The Criados: They risked their lives for us
I was approached by a Timorese lad. A fairly tall, skinny 12 year old with a wide, cheeky grin who made it known that he wanted to be my criado. His name was Berimou and he came from the village Orvulu (near Artsabe) which had been overrun by the Japs . . .
He wanted to help the Australian ‘Soldados’ to get rid of the Japs. He wanted no pay, just wanted to help.
Pte FW Growns
Most Australian soldiers serving in Portuguese Timor were befriended and assisted by a criado. Criados were Timorese boys as young as nine but with an average age of 13 who adopted a soldier.
Criados were constant companions who carried equipment, found and shared food, cooked, washed clothes and assisted with the sick and wounded. Importantly they also acted as guides, becoming a soldier’s eyes and ears in gathering vital intelligence.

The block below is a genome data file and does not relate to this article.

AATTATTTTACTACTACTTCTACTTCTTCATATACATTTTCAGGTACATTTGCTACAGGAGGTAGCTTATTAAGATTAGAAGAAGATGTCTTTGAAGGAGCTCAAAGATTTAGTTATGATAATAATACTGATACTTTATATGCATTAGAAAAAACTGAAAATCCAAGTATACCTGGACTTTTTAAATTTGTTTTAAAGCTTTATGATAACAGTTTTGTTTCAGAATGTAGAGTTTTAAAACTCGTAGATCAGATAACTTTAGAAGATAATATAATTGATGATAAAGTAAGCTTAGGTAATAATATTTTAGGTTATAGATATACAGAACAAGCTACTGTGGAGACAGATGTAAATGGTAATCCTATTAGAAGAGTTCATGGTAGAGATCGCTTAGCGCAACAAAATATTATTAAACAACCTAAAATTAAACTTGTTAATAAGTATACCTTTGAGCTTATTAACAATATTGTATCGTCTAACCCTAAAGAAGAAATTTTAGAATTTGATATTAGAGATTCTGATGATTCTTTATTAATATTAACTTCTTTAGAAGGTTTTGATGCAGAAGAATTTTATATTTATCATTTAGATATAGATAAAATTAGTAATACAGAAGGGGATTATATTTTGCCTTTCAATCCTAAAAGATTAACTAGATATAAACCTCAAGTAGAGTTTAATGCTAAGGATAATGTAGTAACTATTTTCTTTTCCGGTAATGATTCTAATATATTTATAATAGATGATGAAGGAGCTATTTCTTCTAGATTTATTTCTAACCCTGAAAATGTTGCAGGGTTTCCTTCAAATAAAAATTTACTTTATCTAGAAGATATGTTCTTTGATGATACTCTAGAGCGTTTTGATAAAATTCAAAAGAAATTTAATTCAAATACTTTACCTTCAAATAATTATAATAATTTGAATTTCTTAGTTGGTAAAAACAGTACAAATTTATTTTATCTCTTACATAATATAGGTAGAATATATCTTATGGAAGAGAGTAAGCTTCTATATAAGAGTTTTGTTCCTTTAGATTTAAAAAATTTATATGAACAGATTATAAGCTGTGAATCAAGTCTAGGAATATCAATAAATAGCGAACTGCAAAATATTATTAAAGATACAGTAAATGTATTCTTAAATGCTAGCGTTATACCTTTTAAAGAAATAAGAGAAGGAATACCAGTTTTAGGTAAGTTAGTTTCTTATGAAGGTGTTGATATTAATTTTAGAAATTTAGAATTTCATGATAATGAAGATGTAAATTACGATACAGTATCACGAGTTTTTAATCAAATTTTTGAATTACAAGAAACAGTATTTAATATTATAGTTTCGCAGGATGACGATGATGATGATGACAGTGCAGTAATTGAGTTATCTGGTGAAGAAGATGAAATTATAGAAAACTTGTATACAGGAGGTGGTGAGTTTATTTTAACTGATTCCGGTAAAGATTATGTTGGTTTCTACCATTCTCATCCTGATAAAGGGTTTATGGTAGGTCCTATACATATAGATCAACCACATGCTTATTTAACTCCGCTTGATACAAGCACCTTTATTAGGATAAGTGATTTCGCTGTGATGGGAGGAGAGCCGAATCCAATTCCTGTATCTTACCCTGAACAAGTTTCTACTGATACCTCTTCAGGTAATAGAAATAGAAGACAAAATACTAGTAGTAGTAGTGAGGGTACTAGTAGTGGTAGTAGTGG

Their local knowledge assisted in selecting the best observation posts, ambush sites and escape routes, and at critical times they carried a soldier’s weapon. On rare occasions they even arranged paid sexual liaisons with local women.
Typically, when on patrol with a sub-section, the criado advanced into the village and sought out information on recent Japanese movements. If safe the soldiers were then introduced, fed and given shelter.
Criados and Australians regarded each other as mates and deep friendships ensued. The Australian soldiers owed their lives to their criados and many dedicated their post war years to repaying this debt of honour.